Protests Continue at Dacia Romania as Workers Ask for More Money

Employees at Dacia Romania 1 photo
The Romanian Dacia Automobile Union has once again announced that the employees working at the main plant in Mioveni, Arges County, are ready to go on strike. The decision comes as the company is about to renew its labor contracts, a good occasion for the workers to demand bigger salaries. Since negotiations took about a month last year, there's a high chance that 2015 production will be delayed.
When you work for the fastest growing car brand in Europe chances you’ll want a raise are high. Not that folks over at Dacia’s Romanian headquarters don’t agree with the idea, but it’s simply a matter of quantity. You see, the Union has been playing the same card for the last couple of years, which is betting on the fact that Romania’s national auto maker, currently owned by the Renault group, will always respond to their demands since nobody wants to get in trouble. Because trouble means smaller sells, which in turn results in money lost.

However, ever since Renault opened its new line in Tangier, Morocco, back in 2013, things started to be quite stressful for the Romanian managers since they’re obviously not willing to lose their spot in the business. Late 2013 found Renault expanding Dacia’s production at its plant in the North African country, a decision they made in order to help meet strong demand in Europe for the Sandero model.

Strikes are not really helping Dacia Romania, Salaries Keep Getting Bigger

Meanwhile, back in Mioveni, Romania - Europe’s fifth biggest car manufacturing facility in terms of volume produced - these repetitive strikes will definitely not help make things better. Especially that, according to Dacia’s statements, salaries are already a lot higher than what the average Romanian worker gets.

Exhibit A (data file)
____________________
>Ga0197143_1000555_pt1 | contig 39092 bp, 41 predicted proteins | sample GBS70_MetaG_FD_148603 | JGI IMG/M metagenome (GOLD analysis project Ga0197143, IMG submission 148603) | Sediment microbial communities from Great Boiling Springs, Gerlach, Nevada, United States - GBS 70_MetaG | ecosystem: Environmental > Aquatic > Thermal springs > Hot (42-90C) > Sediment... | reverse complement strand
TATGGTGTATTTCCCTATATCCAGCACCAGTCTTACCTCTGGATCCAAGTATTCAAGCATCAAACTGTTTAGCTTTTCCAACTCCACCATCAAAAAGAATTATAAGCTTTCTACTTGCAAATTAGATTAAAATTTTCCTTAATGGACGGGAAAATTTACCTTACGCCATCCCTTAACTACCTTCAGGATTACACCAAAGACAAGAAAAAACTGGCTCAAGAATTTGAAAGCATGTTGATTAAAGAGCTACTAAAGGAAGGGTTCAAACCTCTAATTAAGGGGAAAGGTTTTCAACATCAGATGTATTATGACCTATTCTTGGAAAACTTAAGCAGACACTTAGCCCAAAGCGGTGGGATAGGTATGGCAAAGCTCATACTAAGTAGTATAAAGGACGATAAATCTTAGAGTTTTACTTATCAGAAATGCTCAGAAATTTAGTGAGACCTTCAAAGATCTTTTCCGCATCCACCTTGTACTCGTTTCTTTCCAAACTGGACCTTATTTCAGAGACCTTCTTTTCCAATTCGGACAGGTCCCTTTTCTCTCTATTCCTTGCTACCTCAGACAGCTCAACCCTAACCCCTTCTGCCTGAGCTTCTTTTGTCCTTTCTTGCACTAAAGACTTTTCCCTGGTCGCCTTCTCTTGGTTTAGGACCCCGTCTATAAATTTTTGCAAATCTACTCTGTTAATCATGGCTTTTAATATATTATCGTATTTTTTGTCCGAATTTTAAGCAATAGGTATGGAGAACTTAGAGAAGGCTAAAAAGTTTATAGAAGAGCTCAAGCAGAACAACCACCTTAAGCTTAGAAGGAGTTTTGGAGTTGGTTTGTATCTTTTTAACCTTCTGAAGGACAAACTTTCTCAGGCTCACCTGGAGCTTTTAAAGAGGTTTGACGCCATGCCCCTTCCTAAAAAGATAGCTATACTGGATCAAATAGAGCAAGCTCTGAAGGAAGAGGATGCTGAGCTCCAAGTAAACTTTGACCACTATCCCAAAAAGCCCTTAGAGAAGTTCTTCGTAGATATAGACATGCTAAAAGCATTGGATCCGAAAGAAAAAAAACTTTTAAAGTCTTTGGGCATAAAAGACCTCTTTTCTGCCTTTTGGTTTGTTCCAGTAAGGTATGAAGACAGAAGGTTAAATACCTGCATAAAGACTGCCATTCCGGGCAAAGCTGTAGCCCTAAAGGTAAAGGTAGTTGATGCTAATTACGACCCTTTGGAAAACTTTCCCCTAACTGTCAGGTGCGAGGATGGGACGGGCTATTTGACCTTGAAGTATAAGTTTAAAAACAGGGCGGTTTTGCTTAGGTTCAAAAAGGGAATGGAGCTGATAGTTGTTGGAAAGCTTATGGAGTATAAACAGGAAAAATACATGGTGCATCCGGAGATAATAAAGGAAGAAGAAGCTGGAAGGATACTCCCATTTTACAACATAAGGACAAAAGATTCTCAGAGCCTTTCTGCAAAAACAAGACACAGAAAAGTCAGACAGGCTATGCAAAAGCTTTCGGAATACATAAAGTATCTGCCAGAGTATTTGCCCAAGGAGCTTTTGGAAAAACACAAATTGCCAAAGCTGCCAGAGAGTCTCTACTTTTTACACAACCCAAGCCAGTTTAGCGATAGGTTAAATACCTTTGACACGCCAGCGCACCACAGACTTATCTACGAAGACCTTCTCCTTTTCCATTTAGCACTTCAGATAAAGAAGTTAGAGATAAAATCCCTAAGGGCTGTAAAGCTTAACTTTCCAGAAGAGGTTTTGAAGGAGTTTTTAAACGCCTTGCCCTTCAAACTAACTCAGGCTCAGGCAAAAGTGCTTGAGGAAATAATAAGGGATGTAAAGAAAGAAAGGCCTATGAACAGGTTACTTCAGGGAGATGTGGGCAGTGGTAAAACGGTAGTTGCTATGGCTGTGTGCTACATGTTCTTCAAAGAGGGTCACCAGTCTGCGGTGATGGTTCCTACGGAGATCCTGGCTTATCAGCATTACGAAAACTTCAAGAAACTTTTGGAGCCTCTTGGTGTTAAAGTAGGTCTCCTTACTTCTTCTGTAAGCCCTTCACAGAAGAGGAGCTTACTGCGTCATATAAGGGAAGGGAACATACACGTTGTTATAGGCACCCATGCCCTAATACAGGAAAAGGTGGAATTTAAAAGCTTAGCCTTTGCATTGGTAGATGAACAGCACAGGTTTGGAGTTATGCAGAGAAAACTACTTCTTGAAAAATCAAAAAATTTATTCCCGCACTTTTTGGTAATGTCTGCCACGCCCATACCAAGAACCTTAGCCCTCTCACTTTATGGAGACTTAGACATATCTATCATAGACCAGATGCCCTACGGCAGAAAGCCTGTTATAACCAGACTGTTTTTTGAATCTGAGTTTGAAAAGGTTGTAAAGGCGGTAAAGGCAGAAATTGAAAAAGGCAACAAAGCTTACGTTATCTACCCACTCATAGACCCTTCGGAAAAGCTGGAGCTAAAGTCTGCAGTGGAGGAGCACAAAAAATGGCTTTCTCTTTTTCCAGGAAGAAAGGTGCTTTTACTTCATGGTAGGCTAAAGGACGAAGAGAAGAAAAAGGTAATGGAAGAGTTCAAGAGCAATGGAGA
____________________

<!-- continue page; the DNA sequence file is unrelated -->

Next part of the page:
Romanian money

Last year, in April, when workers were once again on strike, the average gross salary of a Dacia worker in Romania was RON 4,428 (EUR984/$1,163), which means the average net salary is RON 3,105 (EUR690/ $827). You might think this is not a lot of money in comparison with salaries in US or in Western Europe, but for Romania it’s not really that bad.

At that time, the average Romanian gross salary was RON 2,224 (EUR 494/ $ 584), respectively a RON 1,576 (EUR 350/ $ 414) net salary. As we previously said it took a month of negotiations so that the two could settle. Both sides finally agreed on a RON 220 (EUR 48/ $ 57) and RON1,680 (EUR 373/ $ 441) yearly performance bonus raise.

The agreement seems quite decent since the Union’s leaders were asking for a RON 450 (EUR 100/ $ 118) raise, while the company was offering RON 175 (EUR 38/ $ 46).

How much do they want this time?

The Union’s salary demands are unreal: a RON 400 [EUR 88/ $ 105] raise - which is the equivalent of +15% for operators - and a yearly performance bonus of RON 2,300 [EUR 511 / $ 604] - which means +65% to the one in 2014,” Dacia explained in a statement according to

While the Union is simply thinking of the employees’ best interest, Dacia needs to be certain everything is stable and predictable so that the production volume remains on high levels. This is also one of the reasons the Romanian automaker suggested a two-year contract instead of a yearly one.

It's still not clear what is going to happen next, but the Union's representative claim their demands are negotiable. In a way, both sides have a solid point, but that doesn’t mean this strike couldn’t affect the current production line.
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